Williamson: Miller came on strong. We could argue Cook versus Miller, but I give the Rams the edge over Seattle at tight end overall because Lance Kendricks is a decent backup who still has upside.

Sando: The Rams are obviously going to feature Cook in their receiving game. They gave him $19 million guaranteed while watching their more proven wideouts leave in free agency. Cook is going to serve as a wide receiver in some ways. Does that make Kendricks more of the traditional in-line tight end?

Williamson: Kendricks will never be a true inline 'Y' dealing with the Chris Clemonses of the world, but he can do that moreso than Cook. Cook is very much a receiver.

Sando: I can't argue with your tight end rankings too much, Matt. I'll be interested in seeing whether Miller picks up where he left off last season. This will be a position to revisit after the draft, too.

Got a question during the latest NFC West chat asking whether I envisioned the St. Louis Rams winning the NFC West in the next three years.

It's going to be a challenge given the projected state of quarterback play elsewhere in the division, but as I said during the chat, there's a good chance the Rams will break through in the next few seasons.

ESPN's Chris Sprow has written about this very subject at length. His latest piece for Insider Insider expands upon a subject we've discussed quite a bit lately: the impact cheap labor at quarterback can have on a team's ability to build a roster.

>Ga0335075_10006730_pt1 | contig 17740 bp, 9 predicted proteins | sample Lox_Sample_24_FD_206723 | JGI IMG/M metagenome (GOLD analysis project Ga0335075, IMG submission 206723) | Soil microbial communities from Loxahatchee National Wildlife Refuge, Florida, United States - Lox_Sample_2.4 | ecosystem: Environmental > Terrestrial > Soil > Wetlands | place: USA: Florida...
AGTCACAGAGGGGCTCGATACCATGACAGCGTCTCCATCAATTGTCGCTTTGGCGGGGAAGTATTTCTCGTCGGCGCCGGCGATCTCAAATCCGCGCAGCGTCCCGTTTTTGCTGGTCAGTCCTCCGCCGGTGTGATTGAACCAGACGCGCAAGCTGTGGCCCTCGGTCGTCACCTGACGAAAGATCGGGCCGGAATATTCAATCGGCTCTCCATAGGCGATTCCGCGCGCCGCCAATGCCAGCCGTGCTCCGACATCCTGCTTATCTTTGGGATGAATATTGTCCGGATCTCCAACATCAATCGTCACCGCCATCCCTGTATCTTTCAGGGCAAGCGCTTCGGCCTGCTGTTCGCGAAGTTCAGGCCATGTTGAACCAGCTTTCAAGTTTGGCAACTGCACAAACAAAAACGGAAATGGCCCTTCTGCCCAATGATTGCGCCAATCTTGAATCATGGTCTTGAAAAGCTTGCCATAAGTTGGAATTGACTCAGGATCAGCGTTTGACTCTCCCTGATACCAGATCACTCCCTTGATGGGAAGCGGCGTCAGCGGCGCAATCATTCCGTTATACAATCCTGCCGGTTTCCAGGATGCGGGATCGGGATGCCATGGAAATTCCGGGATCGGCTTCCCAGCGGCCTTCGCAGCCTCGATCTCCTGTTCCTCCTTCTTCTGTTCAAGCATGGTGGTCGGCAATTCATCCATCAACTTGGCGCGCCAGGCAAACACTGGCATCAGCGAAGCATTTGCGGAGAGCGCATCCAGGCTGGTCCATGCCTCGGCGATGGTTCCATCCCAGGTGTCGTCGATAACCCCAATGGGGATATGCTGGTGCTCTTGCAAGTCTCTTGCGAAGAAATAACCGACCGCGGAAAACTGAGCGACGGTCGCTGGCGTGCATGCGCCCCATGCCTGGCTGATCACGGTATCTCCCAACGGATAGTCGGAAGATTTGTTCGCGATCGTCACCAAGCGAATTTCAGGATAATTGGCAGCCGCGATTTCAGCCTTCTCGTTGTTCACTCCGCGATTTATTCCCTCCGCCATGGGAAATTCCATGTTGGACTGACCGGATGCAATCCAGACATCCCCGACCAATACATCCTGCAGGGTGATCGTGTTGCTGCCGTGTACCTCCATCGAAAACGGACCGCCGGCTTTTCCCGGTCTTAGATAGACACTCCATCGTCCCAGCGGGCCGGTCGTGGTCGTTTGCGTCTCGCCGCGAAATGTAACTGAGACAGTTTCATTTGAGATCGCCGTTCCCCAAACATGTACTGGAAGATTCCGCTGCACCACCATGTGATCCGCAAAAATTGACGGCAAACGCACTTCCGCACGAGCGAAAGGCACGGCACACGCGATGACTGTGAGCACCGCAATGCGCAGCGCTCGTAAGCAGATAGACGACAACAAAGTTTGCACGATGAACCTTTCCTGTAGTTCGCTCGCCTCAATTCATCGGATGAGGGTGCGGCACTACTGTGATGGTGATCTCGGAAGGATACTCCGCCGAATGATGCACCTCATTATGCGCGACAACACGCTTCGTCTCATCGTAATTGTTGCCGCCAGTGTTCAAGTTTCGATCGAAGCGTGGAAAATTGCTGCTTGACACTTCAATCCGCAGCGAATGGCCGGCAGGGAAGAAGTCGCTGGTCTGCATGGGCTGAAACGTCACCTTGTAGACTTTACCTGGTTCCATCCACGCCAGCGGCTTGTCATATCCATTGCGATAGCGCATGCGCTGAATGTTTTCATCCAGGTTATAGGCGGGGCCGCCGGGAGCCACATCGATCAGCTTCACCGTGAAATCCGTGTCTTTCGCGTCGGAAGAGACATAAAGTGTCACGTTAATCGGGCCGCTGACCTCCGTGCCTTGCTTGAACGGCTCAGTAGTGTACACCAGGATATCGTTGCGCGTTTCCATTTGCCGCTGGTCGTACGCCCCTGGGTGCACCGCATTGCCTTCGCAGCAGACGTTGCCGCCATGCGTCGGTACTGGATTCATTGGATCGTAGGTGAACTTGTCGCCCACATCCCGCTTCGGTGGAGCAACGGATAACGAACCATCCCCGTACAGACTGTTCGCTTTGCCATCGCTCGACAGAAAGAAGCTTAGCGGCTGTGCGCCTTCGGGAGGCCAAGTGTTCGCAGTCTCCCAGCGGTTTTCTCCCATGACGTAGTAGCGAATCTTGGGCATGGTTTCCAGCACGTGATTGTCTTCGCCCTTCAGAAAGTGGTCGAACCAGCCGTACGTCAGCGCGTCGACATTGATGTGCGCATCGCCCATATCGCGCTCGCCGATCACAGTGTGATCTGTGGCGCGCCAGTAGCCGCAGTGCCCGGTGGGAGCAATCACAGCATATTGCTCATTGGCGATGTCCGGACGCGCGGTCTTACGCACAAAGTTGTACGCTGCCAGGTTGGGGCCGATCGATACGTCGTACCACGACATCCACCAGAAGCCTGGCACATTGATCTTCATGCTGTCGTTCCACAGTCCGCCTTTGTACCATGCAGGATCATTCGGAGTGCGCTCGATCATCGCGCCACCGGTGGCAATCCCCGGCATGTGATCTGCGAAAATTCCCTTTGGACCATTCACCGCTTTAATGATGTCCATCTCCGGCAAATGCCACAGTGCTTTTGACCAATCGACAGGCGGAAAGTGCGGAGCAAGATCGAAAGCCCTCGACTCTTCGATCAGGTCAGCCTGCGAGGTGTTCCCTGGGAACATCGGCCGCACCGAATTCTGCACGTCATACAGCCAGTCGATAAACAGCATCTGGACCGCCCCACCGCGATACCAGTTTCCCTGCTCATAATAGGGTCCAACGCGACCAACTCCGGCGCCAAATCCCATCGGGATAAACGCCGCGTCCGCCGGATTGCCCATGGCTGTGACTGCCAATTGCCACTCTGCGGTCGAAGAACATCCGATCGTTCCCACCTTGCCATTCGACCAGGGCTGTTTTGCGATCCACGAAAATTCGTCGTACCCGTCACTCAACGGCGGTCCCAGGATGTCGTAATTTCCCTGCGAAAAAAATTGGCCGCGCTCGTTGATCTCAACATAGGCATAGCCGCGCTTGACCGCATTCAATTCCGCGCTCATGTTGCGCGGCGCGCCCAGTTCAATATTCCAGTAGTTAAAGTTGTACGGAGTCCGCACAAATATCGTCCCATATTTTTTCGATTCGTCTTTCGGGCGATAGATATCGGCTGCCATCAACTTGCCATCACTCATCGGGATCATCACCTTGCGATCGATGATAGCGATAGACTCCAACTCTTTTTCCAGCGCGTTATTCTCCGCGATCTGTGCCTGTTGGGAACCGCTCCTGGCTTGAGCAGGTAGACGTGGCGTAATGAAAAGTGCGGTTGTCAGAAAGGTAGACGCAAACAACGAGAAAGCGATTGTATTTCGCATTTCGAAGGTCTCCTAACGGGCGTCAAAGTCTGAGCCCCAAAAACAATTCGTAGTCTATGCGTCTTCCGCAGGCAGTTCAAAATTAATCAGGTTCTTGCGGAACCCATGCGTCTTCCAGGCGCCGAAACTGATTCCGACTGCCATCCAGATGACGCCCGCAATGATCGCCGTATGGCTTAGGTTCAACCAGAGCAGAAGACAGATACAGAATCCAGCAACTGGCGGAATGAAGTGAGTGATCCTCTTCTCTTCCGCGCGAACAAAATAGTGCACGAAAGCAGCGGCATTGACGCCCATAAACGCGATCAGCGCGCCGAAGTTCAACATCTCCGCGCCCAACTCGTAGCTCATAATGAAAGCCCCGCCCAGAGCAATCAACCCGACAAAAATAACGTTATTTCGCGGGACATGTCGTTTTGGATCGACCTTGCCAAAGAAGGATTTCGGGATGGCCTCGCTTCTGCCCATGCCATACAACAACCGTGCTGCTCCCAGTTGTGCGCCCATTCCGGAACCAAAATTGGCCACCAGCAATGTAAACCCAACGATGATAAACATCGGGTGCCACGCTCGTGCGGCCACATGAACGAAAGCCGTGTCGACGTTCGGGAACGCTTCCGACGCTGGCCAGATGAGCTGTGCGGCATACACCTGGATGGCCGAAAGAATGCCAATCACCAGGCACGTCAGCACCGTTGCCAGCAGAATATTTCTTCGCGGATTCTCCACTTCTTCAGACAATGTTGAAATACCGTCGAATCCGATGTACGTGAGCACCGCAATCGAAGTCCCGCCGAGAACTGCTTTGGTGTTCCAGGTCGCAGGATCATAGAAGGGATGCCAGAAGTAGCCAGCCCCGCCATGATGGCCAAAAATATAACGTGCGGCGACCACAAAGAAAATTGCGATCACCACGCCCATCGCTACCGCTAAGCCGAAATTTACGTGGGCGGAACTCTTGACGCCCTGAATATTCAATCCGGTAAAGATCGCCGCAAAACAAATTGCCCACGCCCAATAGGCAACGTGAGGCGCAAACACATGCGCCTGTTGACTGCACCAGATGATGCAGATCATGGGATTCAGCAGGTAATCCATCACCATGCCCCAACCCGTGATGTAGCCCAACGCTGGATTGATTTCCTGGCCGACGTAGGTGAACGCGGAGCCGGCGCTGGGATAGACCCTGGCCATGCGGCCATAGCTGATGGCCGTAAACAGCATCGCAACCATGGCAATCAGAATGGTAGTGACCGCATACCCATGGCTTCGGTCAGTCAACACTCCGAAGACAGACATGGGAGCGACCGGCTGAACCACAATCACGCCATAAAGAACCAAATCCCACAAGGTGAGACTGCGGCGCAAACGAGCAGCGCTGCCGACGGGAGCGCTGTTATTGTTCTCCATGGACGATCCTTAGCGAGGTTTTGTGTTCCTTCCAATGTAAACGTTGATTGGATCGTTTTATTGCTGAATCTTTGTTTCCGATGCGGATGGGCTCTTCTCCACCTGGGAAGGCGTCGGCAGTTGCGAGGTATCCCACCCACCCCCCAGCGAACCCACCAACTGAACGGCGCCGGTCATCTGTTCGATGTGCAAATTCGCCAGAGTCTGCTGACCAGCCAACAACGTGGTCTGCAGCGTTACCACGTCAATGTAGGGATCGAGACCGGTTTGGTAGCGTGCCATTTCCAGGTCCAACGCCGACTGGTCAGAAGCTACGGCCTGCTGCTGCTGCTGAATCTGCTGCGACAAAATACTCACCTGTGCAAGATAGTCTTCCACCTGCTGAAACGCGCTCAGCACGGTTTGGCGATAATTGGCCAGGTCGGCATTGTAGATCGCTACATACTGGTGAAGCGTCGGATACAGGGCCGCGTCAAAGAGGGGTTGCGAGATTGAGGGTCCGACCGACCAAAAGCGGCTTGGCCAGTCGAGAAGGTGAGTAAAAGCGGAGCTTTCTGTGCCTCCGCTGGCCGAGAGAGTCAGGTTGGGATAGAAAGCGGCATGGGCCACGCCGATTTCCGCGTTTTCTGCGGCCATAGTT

The San Francisco 49ers and Seattle Seahawks are benefiting from having low-cost quarterbacks playing at a high level. The Rams are not benefiting from that dynamic, but their 2012 trade with the Washington Redskins will give them cheap labor for years to come -- all part of a plan to build with young talent.

The Rams have 17 total players at quarterback, running back, wide receiver and tight end. Those players average 24.5 years old (24.4 median). Backup tight end Matthew Mulligan, 28, is the only one age 26 or older.

"No team is bound to improve more over the next few seasons than the Rams," Sprow writes. "If Fisher is right, they'll get improvements from a deep 2012 rookie class in 2013, then a good 2013 rookie class in 2014, and another good 2014 rookie class in 2015."

Most of those players remain unproven and that can be scary for fans.

I sensed excitement, not trepidation, from the Rams' leadership during my interactions with coach Jeff Fisher, general manager Les Snead and chief operating officer Kevin Demoff during the recently concluded NFL owners meeting. They are stocking the roster with young talent. We'll find out over the next couple seasons whether they've stocked wisely.